message 16: by Peep (Pop! Pop!) (new)

Peep (Pop! Pop!) Hahaha, that and I use exclamation points. I'm looking back at some of my comments and I'm thinking the same thing as you. It's like I want people to know exactly where I paused my typing!


Heidi (Yup. Still here.) Sometimes a period just seems so boring Peep :)


message 18: by Wendy F (new)

Wendy F (blessedwannab) I do the same thing, hahaha. I always put them where I pause and then I realize I've used like 4 in one sentence.


message 19: by Ottilie (new)

Ottilie (ottilie_weber) | 484 comments Haha yeah I doubt they'll go purely vitrual because I knwo I"d be doomed for my papers for school! One paper alone I"m using 19 books from the school library alone


Awesomevegan (AKA JenReads) (awesomevegan) | 325 comments In a way, it seems fair. If you think about it, libraries lose the author and publishers money. A single library could buy 1 or 2 copies of an ebook and loan it unlimited times. Each copy is potentially one less sale. It goes the same for loaning a Kindle book or sharing on multiple devices used by other friends or family members. If you don't give the ebooks a shelf life, the authors and publishers won't make any money. If they don't make money they will stop writing or go out of business. It is like spaying a cat. A cat can have lots of litters. A library can loan lots of books. If they spay the cat (library) then it means more sales for them. I hope that makes sense. :)


message 21: by Catie (new)

Catie (nematome) Yeah, I can see that point...but I still think that 26 is way too low a number. There's no way that a print book would survive only 26 lendings. My library mends pages and uses plastic covers over all of the dust jackets. Some of the books look like they've survived 10-15 years or more, which could potentially be hundreds of lendings. I don't see why ebooks should be subjected to stricter rules than print books, especially when they are SO MUCH cheaper for the print houses to produce and also more environmentally friendly.


message 22: by Becca (new)

Becca | 1608 comments I happen to know of several authors (well-known) who have commented on their blogs how much they love it when people use libraries. Of course, they'd love it more if we would buy the books for ourselves, but libraries are the next best thing in their opinion, because if the library has high circulation on one of their books, they are gauranteed to order the next book in the series/from the author and they usually order multiple copies. The same thing goes for e-books. I think the publisher is only hurting thier sales by going this route.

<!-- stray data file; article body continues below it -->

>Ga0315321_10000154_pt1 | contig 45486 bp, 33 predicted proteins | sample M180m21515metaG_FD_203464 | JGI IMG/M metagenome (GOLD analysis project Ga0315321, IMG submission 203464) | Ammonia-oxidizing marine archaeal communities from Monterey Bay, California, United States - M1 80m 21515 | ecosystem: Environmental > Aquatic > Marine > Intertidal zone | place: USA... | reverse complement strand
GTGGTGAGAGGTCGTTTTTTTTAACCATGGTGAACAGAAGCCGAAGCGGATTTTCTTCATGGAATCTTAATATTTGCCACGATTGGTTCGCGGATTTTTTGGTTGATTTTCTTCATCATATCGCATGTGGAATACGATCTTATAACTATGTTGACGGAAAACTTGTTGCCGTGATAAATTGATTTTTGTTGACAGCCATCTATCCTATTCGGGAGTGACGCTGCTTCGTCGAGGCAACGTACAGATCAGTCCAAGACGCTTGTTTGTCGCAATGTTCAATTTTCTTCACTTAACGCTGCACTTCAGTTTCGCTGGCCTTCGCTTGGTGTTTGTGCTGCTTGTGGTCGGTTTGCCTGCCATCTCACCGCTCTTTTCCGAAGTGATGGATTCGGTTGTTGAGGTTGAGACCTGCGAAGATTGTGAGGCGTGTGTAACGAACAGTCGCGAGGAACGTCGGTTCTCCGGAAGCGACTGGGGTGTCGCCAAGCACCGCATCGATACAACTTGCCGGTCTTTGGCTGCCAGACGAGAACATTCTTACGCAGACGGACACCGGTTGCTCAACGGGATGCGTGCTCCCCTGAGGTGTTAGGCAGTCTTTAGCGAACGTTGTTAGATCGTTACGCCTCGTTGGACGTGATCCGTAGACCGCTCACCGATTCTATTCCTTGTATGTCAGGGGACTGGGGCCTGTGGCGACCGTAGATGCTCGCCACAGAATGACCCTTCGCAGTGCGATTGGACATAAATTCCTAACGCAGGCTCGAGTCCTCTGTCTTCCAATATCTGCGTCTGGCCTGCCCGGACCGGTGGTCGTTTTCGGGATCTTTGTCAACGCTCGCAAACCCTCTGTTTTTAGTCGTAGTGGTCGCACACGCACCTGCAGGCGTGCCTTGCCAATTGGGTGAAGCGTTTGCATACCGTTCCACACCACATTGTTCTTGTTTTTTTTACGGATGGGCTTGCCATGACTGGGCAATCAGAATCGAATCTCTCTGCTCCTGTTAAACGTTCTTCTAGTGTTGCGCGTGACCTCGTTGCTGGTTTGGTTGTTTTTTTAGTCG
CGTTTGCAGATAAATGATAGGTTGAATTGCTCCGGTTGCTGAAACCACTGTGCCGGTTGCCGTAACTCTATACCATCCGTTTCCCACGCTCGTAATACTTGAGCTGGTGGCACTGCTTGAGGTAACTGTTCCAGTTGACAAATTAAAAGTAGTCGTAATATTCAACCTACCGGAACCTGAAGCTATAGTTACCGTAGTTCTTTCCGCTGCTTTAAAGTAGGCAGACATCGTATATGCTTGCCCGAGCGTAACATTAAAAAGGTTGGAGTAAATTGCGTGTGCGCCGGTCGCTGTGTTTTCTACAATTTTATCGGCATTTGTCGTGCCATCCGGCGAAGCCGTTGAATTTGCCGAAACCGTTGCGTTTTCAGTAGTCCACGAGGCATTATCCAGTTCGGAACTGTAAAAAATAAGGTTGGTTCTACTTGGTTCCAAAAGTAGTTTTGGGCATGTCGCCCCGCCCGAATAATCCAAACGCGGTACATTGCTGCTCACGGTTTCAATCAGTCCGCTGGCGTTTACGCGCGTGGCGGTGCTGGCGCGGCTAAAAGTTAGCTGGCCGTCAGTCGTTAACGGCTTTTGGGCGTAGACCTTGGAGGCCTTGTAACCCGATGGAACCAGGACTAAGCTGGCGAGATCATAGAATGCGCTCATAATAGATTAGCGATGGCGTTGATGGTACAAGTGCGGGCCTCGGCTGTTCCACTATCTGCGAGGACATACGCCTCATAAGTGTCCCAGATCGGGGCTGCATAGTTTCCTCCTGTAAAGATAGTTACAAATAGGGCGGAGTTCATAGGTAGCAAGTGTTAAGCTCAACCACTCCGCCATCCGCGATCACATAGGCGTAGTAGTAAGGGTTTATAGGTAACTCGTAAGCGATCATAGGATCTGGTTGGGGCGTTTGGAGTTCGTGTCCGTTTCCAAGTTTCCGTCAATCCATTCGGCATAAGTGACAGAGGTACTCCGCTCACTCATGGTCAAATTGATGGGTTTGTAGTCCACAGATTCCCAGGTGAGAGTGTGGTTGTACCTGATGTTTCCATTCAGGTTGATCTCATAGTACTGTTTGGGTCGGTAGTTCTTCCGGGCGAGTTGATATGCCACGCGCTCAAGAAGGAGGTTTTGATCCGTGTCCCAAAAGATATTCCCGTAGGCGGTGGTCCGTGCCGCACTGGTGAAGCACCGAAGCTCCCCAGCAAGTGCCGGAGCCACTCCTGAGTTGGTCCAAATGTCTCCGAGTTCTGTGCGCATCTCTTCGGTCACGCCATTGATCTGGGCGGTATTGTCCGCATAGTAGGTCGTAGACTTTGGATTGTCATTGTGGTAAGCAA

message 23: by Ottilie (new)

Ottilie (ottilie_weber) | 484 comments Library is a good way to taste a book or an author. If they like they'll pay for the next book possibly. May I add there is another thread about this and the atomospheres are so different this one nice the other furious.


message 24: by Peep (Pop! Pop!) (new)

Peep (Pop! Pop!) We're just taking it in stride. For me, I'll just deal with whatever happens. I will pretend to cry if other pubs follow suit though.


message 25: by Catie (new)

Catie (nematome) Haha, pretend to cry.

Yeah, I am in way too deep with my book addiction to ever give it up for these kinds of circumstances. I will just have to get craftier.


message 26: by Awesomevegan (AKA JenReads) (last edited Feb 28, 2011 01:23PM) (new)

Awesomevegan (AKA JenReads) (awesomevegan) | 325 comments I agree that you probably get more than 26 lendings from a book. I am glad they are making them available at the library at all. This is also just new HarperCollins books the OP said. Don't forget about all of the books already available and older series some of us have yet to discover. Many are available in ebook and audio at my library network. I have a long list to go through to supplement my purchased books and save me money. I just finished Crank yesterday on audio from the library and will probably end up purchasing Ellen Hopkins' books to reread if I like the next as much. I am on the waiting list for Glass. Libraries are great for testing out authors and genres that are new to you. It doesn't have to be a new release to be a great book. There are so many out there already! :)